“Regional Fuel Tax was Labour Party policy back in 2007 and it has been rejected by voters many times since then. It’s about as tired as R&D tax credits.

“Labour would make Aucklanders pay at least another 10 cents a litre every time they fill up their tank and that’s just for starters. That would have a real impact on the cost of living for hard-working Aucklanders.

“And it would probably spread around the country. Last time around, Wellington and Canterbury were lining up for regional taxes too. There is also no national price so fuel companies could easily transfer the cost to motorists around the country.” . .

The second is a water tax.

 A Labour-led government would implement royalties for bottled water, irrigation schemes and other commercial uses, leader Jacinda Ardern told the Environmental Defence Society’s annual conference in her first major policy speech on environmental policy since becoming party leader last Tuesday.

Drinking water, stockwater for farms, and ‘non-consumptive’ uses such as hydroelectricity generation would not face the charges, which would be set following a national conference of affected industries and water users within the first 100 days of the new government, Ardern said. . .

What happens when irrigation water is also used for stock?

Why is water for stock to drink seen as a more virtuous use than water to grow grass for stock to eat?

Farmers are understandably worried:

Pledges from Labour to consult on a “proportionate and fair” royalty for irrigation water have eased the concerns of farmers – but only by a tiny margin.

They remain terrified by the potential impacts on farming families, rural communities and the entire economy.

Federated Farmers water spokesperson Chris Allen said consultation is welcome “but talking won’t allay the fears of farmers of where this could go”.

The Federation remained opposed to any royalty on irrigation water, especially when it remains unclear what purpose it would serve, other than adding another tax.

“At least Labour appears now to be proceeding with caution, recognising the considerable risks. They’ve promised that if they are part of a new government, deciding the levels of any royalty on commercial use of water will be preceded by consultation.”

Mr Allen said the 10 cents a litre figure some had bandied around would bankrupt farmers and cripple our export competitiveness and regional economies. Even one thousandth of that figure, if that’s a level Labour has in mind, would be “eye-watering” given the volume of consumptive water use.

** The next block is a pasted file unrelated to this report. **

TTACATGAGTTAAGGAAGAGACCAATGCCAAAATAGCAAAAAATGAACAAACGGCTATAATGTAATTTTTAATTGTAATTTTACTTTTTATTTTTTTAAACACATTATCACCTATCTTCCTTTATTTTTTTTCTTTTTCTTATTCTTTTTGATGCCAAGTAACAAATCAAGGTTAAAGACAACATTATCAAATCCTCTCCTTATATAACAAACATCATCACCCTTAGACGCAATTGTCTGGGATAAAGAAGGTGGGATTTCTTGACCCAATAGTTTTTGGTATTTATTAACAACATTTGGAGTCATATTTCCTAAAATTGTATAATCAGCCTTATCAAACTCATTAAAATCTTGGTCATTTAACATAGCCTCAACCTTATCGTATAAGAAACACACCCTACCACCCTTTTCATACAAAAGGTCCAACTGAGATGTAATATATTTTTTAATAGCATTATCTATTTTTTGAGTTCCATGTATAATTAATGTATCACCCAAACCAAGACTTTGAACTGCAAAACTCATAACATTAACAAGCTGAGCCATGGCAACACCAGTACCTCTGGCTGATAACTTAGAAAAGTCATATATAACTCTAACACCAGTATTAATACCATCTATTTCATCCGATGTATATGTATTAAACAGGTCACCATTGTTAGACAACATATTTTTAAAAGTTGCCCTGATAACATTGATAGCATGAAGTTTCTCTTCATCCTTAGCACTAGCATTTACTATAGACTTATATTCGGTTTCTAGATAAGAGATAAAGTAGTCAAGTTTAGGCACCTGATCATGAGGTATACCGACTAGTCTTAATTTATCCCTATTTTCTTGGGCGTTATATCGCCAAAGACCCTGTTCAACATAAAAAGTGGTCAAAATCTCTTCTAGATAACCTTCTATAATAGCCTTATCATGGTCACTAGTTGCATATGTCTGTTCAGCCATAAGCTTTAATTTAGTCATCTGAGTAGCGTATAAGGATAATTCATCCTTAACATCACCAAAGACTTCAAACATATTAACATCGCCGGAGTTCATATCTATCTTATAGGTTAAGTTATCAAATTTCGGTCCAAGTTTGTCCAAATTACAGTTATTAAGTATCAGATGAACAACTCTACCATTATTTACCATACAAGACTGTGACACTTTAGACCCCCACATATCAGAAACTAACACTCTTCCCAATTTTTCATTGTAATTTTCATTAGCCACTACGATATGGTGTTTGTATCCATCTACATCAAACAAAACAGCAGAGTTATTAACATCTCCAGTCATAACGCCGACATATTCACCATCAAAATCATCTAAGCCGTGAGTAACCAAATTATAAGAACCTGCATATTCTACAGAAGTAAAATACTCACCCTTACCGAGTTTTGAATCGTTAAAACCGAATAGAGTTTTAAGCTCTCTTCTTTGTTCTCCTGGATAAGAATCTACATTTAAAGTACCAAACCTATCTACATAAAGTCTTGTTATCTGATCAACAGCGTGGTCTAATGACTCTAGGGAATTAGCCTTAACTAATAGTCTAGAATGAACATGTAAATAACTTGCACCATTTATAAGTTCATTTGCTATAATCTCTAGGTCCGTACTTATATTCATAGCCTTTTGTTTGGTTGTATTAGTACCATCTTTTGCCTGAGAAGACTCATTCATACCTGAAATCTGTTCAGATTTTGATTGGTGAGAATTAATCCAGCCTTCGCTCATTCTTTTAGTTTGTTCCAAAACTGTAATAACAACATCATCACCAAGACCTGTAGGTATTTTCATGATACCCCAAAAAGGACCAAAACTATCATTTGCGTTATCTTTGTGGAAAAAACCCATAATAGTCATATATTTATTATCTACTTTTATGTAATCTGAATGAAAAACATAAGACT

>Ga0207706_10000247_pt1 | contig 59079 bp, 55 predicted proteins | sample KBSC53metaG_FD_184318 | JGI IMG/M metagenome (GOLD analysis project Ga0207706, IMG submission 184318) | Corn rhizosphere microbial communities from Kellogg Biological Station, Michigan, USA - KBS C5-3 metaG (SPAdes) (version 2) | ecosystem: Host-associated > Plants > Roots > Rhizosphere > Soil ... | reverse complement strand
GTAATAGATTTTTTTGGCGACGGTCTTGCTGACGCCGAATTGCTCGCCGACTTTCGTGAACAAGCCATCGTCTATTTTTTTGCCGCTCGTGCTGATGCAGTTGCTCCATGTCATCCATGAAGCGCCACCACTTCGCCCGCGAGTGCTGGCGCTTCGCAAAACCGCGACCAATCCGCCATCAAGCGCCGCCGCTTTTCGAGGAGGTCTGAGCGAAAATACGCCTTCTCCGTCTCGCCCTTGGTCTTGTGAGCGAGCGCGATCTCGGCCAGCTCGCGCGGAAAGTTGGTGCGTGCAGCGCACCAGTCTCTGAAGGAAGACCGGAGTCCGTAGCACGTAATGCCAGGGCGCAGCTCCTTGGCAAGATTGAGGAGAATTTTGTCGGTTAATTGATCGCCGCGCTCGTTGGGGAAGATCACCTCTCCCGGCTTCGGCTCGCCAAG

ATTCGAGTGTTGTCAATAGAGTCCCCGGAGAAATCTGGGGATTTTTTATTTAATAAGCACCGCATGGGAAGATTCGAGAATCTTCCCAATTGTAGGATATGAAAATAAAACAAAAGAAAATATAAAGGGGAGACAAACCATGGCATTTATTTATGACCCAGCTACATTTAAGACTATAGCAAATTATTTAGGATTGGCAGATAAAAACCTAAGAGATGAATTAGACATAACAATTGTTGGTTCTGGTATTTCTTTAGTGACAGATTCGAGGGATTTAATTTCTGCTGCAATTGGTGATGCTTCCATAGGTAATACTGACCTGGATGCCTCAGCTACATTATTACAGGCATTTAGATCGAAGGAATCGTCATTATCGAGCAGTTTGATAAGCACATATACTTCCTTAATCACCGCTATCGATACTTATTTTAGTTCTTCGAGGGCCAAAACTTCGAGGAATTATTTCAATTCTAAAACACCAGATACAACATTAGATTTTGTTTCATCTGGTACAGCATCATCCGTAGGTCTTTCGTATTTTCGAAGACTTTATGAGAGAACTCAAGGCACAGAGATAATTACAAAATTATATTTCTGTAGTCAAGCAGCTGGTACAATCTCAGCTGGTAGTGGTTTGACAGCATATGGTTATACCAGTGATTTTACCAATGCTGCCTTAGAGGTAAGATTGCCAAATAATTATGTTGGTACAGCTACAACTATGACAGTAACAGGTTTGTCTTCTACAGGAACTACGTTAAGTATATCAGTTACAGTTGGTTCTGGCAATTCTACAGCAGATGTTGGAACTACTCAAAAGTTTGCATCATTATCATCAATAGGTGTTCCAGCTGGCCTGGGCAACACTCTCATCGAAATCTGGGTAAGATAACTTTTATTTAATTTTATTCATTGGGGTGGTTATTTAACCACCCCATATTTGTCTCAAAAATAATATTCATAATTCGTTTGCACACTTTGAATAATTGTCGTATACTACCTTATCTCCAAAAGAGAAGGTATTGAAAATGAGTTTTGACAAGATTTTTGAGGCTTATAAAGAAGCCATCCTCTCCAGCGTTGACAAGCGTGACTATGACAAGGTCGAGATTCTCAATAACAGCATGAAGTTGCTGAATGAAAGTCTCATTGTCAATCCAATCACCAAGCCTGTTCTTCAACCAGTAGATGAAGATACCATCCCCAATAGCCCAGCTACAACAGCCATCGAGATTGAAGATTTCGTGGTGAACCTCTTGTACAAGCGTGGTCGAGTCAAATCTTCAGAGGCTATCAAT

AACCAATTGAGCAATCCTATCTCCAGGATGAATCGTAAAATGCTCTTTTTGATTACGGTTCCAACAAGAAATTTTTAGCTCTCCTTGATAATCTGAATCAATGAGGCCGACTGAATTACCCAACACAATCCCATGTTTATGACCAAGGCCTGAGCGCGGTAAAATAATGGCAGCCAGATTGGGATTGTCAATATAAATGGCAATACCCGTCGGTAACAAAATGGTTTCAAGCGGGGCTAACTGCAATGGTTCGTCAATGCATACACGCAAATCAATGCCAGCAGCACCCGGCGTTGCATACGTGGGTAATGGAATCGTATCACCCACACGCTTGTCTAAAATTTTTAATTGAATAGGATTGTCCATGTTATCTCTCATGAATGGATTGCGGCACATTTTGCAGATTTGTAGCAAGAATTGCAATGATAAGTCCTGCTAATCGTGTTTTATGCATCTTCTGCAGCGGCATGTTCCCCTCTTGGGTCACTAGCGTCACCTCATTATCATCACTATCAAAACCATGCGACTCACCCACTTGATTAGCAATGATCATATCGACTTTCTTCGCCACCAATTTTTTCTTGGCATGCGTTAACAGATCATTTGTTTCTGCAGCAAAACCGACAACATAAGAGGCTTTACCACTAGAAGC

“With any royalty, farmers and growers would have little choice but to pass on the extra cost, if they could, meaning New Zealand consumers would pay more for food, and our products would be at a disadvantage against imports.”

Farmers recognised some positives in the Labour policy announcements. They would applaud that riparian planting would qualify for carbon credits under the Emissions Trading Scheme, “but we hope this is not a hint of a policy announcement to come on including animal emissions in the ETS”.

And the idea of activating young people who are out of work to join water quality improvement projects is worthwhile.

“That will get young people out on the land and more familiar with the farming sector, and they’ll get to experience – and help with – the large amount of environmental enhancement work farmers are already doing.”

But the whole exercise of adding a new tax on water, even if the revenue is shared with regional councils for water quality work, “is counter-productive, and a money-go-round with administration costs added in.

“Farmers are working hard to live within the limits imposed by environmental standards and the desire by all New Zealanders – farmers included – to clean-up water quality hot-spots.

“Adding an extra cost in the form of a water tax drives a perverse incentive for farmers to intensify their activity, and deprives them of income that at worst puts them out of business and at best leaves them with less money to spend on environmental protection work.”

Labour has pledged to consult, and Federated Farmers would take that opportunity, Mr Allen said.

“If we can get round a table with them, we’ll be able to talk them through all the downsides of what they’re proposing in a rational way. This needs to be done without the distraction of a general election.”

Federated Farmers believes an important principle is that if there’s to be a charge for commercial use of water, it should be paid by all, with no room of discrimination.

“If you’re going to be stupid enough to bring this in, it’s got to be fair.”

DairyNZ chief executive Dr Tim Mackle said Labour’s proposal to introduce a water royalty for commercial water users would be difficult and require extensive consultation around the regions.

. . .“Within a farming business, just like any business, commercial water rates already apply. Our farmers also pay for access to irrigation, and access to water on their land through council consents. Water royalties could potentially duplicate these costs.

“Labour earlier hinted that such a levy wouldn’t result in a cost increase for farming, but without a robust conversation about how their water royalty policy will work we can’t know exactly how this would affect dairy farmers.” . .